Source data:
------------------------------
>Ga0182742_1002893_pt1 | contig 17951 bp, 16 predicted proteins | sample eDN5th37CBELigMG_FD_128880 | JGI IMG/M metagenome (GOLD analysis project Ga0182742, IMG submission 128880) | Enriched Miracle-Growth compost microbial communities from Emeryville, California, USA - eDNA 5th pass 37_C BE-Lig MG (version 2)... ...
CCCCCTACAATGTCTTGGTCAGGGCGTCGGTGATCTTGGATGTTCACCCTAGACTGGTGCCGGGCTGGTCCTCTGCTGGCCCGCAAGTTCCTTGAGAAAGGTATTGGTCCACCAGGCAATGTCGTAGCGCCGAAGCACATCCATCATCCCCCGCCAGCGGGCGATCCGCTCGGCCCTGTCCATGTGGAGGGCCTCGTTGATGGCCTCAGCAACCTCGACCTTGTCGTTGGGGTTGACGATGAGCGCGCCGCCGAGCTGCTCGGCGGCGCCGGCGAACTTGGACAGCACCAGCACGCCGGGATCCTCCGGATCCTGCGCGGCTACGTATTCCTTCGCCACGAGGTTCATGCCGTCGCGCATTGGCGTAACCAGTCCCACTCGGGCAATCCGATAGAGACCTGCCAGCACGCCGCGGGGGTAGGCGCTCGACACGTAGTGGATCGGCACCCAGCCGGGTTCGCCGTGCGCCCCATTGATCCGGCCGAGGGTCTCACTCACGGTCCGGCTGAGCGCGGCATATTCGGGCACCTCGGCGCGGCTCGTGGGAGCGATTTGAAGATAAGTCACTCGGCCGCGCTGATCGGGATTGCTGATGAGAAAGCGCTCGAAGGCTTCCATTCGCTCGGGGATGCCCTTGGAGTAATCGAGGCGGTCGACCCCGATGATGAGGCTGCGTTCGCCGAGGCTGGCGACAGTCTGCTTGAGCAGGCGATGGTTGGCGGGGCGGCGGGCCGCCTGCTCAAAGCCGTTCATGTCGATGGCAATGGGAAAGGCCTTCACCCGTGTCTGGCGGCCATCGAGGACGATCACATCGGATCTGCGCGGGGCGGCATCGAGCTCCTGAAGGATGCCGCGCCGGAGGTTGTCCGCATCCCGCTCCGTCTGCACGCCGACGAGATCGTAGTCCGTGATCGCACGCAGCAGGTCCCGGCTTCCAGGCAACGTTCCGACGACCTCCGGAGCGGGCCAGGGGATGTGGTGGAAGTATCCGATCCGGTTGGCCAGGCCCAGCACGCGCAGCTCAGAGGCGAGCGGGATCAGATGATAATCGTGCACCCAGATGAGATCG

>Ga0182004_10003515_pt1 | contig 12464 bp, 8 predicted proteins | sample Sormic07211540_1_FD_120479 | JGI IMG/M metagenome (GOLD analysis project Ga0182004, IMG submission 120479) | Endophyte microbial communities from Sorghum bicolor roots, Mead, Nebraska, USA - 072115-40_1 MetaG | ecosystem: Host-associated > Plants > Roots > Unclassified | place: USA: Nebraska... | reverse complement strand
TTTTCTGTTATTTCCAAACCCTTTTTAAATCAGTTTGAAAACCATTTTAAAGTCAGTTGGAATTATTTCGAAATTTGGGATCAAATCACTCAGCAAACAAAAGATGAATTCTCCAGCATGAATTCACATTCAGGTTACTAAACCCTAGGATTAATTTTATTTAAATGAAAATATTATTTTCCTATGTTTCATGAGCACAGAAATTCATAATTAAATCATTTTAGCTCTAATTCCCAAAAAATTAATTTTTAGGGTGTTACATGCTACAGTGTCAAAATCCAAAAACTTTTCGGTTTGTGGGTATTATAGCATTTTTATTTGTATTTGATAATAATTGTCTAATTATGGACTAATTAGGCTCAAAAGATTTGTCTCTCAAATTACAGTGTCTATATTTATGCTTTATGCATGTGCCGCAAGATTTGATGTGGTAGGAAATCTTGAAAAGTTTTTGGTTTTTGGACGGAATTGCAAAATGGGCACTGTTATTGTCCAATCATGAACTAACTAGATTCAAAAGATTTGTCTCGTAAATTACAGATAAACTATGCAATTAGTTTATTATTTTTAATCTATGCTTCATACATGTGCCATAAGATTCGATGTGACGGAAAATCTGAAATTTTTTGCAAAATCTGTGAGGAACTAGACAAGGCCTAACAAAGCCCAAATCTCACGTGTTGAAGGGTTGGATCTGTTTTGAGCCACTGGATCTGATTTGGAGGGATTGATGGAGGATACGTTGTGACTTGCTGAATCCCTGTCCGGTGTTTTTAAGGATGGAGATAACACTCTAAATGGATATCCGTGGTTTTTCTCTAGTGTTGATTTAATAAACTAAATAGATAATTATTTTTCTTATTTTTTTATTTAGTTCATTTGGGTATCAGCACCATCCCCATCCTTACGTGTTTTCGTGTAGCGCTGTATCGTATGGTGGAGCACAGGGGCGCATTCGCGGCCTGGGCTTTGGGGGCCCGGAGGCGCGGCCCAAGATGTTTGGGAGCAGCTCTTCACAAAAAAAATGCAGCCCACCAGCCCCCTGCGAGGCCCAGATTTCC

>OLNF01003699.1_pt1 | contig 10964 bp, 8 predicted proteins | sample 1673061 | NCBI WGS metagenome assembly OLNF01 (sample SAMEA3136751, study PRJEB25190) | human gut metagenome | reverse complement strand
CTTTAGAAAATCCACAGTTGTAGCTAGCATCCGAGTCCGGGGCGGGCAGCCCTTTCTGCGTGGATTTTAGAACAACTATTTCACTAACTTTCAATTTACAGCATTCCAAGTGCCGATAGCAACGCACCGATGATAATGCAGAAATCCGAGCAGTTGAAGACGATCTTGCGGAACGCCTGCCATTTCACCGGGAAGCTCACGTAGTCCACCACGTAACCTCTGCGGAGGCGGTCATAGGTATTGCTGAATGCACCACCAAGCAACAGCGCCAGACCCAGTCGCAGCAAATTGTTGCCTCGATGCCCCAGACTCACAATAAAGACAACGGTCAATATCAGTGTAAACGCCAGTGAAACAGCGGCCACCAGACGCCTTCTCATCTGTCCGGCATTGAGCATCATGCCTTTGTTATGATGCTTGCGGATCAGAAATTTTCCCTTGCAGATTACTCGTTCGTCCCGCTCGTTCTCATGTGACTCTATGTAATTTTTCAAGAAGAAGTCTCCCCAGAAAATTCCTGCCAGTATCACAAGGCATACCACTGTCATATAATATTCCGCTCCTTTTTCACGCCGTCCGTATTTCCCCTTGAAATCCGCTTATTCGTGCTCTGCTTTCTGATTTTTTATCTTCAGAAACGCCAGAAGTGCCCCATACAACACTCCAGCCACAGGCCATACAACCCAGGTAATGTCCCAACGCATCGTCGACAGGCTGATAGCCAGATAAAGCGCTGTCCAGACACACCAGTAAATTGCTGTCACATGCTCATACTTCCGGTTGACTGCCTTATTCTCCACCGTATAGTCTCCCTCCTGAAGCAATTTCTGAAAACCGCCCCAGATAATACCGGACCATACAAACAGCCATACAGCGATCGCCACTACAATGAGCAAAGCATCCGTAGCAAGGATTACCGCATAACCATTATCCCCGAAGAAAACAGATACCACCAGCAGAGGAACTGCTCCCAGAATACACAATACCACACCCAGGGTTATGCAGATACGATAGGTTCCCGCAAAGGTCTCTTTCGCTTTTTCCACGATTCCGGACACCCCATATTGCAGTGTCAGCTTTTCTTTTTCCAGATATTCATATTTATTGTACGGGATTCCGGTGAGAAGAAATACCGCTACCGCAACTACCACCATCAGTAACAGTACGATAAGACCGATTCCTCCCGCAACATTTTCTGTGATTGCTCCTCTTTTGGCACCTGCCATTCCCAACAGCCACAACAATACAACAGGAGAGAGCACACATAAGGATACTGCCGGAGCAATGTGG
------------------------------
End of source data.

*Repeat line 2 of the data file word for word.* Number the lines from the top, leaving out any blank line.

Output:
CCCCCTACAATGTCTTGGTCAGGGCGTCGGTGATCTTGGATGTTCACCCTAGACTGGTGCCGGGCTGGTCCTCTGCTGGCCCGCAAGTTCCTTGAGAAAGGTATTGGTCCACCAGGCAATGTCGTAGCGCCGAAGCACATCCATCATCCCCCGCCAGCGGGCGATCCGCTCGGCCCTGTCCATGTGGAGGGCCTCGTTGATGGCCTCAGCAACCTCGACCTTGTCGTTGGGGTTGACGATGAGCGCGCCGCCGAGCTGCTCGGCGGCGCCGGCGAACTTGGACAGCACCAGCACGCCGGGATCCTCCGGATCCTGCGCGGCTACGTATTCCTTCGCCACGAGGTTCATGCCGTCGCGCATTGGCGTAACCAGTCCCACTCGGGCAATCCGATAGAGACCTGCCAGCACGCCGCGGGGGTAGGCGCTCGACACGTAGTGGATCGGCACCCAGCCGGGTTCGCCGTGCGCCCCATTGATCCGGCCGAGGGTCTCACTCACGGTCCGGCTGAGCGCGGCATATTCGGGCACCTCGGCGCGGCTCGTGGGAGCGATTTGAAGATAAGTCACTCGGCCGCGCTGATCGGGATTGCTGATGAGAAAGCGCTCGAAGGCTTCCATTCGCTCGGGGATGCCCTTGGAGTAATCGAGGCGGTCGACCCCGATGATGAGGCTGCGTTCGCCGAGGCTGGCGACAGTCTGCTTGAGCAGGCGATGGTTGGCGGGGCGGCGGGCCGCCTGCTCAAAGCCGTTCATGTCGATGGCAATGGGAAAGGCCTTCACCCGTGTCTGGCGGCCATCGAGGACGATCACATCGGATCTGCGCGGGGCGGCATCGAGCTCCTGAAGGATGCCGCGCCGGAGGTTGTCCGCATCCCGCTCCGTCTGCACGCCGACGAGATCGTAGTCCGTGATCGCACGCAGCAGGTCCCGGCTTCCAGGCAACGTTCCGACGACCTCCGGAGCGGGCCAGGGGATGTGGTGGAAGTATCCGATCCGGTTGGCCAGGCCCAGCACGCGCAGCTCAGAGGCGAGCGGGATCAGATGATAATCGTGCACCCAGATGAGATCG